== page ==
National News

'Some Indication' That NY Escapees Might Have Headed To Vermont

NPR News - Wed, 2015-06-10 12:18

More than 450 personnel are going door-to-door, conducting car searches and gathering information to try to find escaped killers David Sweat and Richard Matt.

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Saturn's Dark And Mysterious Outer Ring Is Even Bigger Than Expected

NPR News - Wed, 2015-06-10 12:07

Scientists say the Phoebe ring is more than 200 times as big across as Saturn itself. They used a special infrared space telescope to get the best look yet at the massive ring of black dust.

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Jeb Bush And Florida's 'Scarlet Letter Law,' Explained

NPR News - Wed, 2015-06-10 11:56

While Jeb Bush was governor, Florida had a law requiring some women to list their sexual encounters in the newspaper. What's the controversy all about, and what did Bush have to do with it, exactly?

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'His Emotions Got The Best Of Him' At Pool, Officer's Attorney Says

NPR News - Wed, 2015-06-10 11:32

The lawyer representing resigned Cpl. Eric Casebolt says that last Friday, "His first call was a suicide at an apartment complex." That incident added to "an emotional toll," his attorney says.

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Nobel Laureate In Hot Water For 'Trouble With Girls' In Labs

NPR News - Wed, 2015-06-10 11:10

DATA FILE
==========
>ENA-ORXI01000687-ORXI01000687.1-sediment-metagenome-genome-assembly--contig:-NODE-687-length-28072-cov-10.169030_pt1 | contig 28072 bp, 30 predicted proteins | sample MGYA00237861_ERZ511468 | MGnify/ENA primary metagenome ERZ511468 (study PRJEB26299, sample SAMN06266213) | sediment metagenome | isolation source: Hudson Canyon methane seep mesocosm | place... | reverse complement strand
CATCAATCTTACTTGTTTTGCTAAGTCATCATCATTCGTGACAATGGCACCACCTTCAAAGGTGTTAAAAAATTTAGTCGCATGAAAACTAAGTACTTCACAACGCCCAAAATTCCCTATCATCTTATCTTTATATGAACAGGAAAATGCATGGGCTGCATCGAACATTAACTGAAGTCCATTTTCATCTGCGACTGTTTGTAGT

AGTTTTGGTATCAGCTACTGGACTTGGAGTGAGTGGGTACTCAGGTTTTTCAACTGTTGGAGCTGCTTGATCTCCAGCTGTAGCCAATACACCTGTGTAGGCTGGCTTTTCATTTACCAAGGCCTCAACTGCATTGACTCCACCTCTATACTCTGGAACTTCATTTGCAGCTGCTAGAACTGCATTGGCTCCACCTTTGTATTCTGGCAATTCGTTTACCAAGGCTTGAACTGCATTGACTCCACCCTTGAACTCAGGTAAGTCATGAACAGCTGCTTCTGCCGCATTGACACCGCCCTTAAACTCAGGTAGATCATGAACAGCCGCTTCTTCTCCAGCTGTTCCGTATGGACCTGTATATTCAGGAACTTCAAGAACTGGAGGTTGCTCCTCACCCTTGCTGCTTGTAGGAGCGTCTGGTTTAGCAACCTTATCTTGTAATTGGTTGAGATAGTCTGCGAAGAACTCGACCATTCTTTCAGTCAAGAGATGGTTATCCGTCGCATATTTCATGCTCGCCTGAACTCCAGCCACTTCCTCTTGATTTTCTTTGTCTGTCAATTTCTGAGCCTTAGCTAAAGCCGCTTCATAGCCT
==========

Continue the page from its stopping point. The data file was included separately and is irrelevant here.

"Three things happen when they are in the lab," biochemist Tim Hunt said at a large conference. "You fall in love with them, they fall in love with you and when you criticize them, they cry."

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It's Spawning Season: Are Horseshoe Crabs Down For the Count?

NPR News - Wed, 2015-06-10 11:03

Migratory birds and humans have long relied on the odd creatures, and scientists now fear they're on the decline. Based on counts along the Mid-Atlantic coast, we can learn how to set harvest limits.

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Some Insured Patients Still Skipping Care Because Of High Costs

NPR News - Wed, 2015-06-10 10:55

Research shows that, even with health insurance, many people put off expensive surgery, medicine and tests because they can't afford the high deductibles or copays. A few states hope to change that.

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The BlackBerry story isn't over yet

Marketplace - American Public Media - Wed, 2015-06-10 10:24

Not long ago, the BlackBerry the smartphone of choice for businessmen, politicians, sheikhs and celebrities alike. And while there are still plenty of powerful people addicted to their 'CrackBerrys,' as the device is sometimes called, the company behind the phone and email device that once dominated the smartphone market is just barely putting along.